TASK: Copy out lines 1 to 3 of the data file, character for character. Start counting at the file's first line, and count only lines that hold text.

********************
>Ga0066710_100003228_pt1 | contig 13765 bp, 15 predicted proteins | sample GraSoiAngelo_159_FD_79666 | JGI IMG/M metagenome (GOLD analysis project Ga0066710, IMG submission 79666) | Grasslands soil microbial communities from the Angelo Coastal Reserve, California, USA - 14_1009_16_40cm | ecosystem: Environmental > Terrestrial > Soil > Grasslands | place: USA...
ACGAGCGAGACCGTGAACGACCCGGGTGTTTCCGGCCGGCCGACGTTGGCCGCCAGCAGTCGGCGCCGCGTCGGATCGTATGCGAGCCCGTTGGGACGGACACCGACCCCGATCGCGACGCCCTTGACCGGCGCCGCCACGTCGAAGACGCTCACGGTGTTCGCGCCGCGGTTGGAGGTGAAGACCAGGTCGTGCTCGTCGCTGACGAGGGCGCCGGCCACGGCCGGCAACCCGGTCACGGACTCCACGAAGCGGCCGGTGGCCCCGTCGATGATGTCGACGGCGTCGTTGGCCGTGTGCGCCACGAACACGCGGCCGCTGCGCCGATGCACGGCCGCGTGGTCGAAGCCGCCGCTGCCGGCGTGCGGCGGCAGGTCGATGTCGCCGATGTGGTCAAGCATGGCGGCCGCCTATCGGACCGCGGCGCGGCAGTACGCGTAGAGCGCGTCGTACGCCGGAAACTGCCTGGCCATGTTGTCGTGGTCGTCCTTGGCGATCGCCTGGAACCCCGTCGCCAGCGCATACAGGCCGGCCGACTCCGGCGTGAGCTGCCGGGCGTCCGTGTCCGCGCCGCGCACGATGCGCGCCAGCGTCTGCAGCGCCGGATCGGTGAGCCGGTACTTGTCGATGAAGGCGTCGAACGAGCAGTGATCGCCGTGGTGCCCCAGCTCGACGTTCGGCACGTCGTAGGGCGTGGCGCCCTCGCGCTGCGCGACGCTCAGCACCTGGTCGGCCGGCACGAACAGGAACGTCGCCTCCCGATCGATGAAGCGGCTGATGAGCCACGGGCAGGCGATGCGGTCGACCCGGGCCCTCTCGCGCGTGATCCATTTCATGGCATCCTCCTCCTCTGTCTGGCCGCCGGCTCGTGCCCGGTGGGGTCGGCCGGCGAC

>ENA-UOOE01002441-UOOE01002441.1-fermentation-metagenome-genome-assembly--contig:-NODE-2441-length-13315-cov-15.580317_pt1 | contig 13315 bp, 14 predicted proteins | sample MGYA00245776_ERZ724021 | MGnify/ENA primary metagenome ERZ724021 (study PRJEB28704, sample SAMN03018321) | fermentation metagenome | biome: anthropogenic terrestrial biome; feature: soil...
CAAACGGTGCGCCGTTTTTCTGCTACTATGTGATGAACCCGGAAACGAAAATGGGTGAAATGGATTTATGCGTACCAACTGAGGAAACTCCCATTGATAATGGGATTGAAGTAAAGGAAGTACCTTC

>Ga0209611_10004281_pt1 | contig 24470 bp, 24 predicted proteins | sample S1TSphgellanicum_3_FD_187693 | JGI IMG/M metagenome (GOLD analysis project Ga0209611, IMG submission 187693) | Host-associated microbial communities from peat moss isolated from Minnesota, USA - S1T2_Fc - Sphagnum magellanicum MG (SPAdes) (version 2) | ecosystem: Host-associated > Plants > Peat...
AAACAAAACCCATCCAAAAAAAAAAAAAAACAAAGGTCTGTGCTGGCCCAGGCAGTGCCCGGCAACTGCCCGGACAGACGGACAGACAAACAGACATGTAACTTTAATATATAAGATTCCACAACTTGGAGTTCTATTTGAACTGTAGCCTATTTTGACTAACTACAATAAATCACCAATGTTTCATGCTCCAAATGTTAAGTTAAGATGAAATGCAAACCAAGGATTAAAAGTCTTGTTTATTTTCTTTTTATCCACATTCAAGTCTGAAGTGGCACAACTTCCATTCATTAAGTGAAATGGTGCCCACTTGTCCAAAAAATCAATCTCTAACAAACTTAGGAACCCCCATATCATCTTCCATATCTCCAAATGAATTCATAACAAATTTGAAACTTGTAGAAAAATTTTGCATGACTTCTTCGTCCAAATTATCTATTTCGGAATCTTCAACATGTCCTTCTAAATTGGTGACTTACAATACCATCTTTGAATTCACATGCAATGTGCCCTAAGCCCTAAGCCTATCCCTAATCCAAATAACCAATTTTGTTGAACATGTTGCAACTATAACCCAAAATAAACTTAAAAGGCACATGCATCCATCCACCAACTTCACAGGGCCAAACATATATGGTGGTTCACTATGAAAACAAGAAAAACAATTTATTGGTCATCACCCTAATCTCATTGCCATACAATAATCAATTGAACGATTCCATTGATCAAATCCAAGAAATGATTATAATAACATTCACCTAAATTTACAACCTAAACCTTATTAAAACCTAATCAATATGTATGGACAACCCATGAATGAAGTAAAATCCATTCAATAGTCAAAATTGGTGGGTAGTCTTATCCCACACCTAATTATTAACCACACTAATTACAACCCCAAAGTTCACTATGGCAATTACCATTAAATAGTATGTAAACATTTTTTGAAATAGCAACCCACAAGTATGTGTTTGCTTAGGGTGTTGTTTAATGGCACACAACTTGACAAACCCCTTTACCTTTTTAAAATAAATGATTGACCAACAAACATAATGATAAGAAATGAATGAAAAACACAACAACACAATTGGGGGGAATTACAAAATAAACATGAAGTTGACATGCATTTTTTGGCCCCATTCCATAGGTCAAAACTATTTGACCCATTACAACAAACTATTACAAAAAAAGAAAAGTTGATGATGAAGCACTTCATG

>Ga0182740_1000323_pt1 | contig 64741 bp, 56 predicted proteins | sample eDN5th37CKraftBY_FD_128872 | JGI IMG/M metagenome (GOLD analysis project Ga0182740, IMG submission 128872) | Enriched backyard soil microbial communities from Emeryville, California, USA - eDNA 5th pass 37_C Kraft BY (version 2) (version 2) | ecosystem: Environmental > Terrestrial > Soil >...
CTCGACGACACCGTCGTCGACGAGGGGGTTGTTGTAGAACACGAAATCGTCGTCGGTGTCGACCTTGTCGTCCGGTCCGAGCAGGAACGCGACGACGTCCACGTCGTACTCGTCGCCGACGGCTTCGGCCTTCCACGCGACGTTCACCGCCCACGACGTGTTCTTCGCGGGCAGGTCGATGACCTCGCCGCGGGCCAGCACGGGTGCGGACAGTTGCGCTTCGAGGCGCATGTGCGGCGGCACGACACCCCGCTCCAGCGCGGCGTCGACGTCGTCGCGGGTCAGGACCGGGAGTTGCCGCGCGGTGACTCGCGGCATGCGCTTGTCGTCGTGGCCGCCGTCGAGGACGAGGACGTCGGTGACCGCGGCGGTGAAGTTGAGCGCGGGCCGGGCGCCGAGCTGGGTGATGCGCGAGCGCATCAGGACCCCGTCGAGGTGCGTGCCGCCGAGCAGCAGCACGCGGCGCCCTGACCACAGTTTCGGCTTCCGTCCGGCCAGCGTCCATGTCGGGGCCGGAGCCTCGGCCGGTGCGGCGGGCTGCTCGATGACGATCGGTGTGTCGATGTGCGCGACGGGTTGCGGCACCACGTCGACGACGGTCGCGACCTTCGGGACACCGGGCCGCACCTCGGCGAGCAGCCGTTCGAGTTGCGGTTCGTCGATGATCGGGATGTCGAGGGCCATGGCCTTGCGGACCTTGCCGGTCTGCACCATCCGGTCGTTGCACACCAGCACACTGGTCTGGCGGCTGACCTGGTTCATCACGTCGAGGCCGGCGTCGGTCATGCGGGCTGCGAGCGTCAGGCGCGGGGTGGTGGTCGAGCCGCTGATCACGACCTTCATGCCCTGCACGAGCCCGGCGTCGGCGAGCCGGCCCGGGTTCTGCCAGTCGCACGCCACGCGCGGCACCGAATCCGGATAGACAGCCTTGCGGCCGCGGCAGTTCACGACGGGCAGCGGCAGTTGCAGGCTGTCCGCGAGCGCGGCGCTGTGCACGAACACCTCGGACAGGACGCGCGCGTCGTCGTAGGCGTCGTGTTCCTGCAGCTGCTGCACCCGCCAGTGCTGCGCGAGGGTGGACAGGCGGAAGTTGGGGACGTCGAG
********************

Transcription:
>Ga0066710_100003228_pt1 | contig 13765 bp, 15 predicted proteins | sample GraSoiAngelo_159_FD_79666 | JGI IMG/M metagenome (GOLD analysis project Ga0066710, IMG submission 79666) | Grasslands soil microbial communities from the Angelo Coastal Reserve, California, USA - 14_1009_16_40cm | ecosystem: Environmental > Terrestrial > Soil > Grasslands | place: USA...
ACGAGCGAGACCGTGAACGACCCGGGTGTTTCCGGCCGGCCGACGTTGGCCGCCAGCAGTCGGCGCCGCGTCGGATCGTATGCGAGCCCGTTGGGACGGACACCGACCCCGATCGCGACGCCCTTGACCGGCGCCGCCACGTCGAAGACGCTCACGGTGTTCGCGCCGCGGTTGGAGGTGAAGACCAGGTCGTGCTCGTCGCTGACGAGGGCGCCGGCCACGGCCGGCAACCCGGTCACGGACTCCACGAAGCGGCCGGTGGCCCCGTCGATGATGTCGACGGCGTCGTTGGCCGTGTGCGCCACGAACACGCGGCCGCTGCGCCGATGCACGGCCGCGTGGTCGAAGCCGCCGCTGCCGGCGTGCGGCGGCAGGTCGATGTCGCCGATGTGGTCAAGCATGGCGGCCGCCTATCGGACCGCGGCGCGGCAGTACGCGTAGAGCGCGTCGTACGCCGGAAACTGCCTGGCCATGTTGTCGTGGTCGTCCTTGGCGATCGCCTGGAACCCCGTCGCCAGCGCATACAGGCCGGCCGACTCCGGCGTGAGCTGCCGGGCGTCCGTGTCCGCGCCGCGCACGATGCGCGCCAGCGTCTGCAGCGCCGGATCGGTGAGCCGGTACTTGTCGATGAAGGCGTCGAACGAGCAGTGATCGCCGTGGTGCCCCAGCTCGACGTTCGGCACGTCGTAGGGCGTGGCGCCCTCGCGCTGCGCGACGCTCAGCACCTGGTCGGCCGGCACGAACAGGAACGTCGCCTCCCGATCGATGAAGCGGCTGATGAGCCACGGGCAGGCGATGCGGTCGACCCGGGCCCTCTCGCGCGTGATCCATTTCATGGCATCCTCCTCCTCTGTCTGGCCGCCGGCTCGTGCCCGGTGGGGTCGGCCGGCGAC

>ENA-UOOE01002441-UOOE01002441.1-fermentation-metagenome-genome-assembly--contig:-NODE-2441-length-13315-cov-15.580317_pt1 | contig 13315 bp, 14 predicted proteins | sample MGYA00245776_ERZ724021 | MGnify/ENA primary metagenome ERZ724021 (study PRJEB28704, sample SAMN03018321) | fermentation metagenome | biome: anthropogenic terrestrial biome; feature: soil...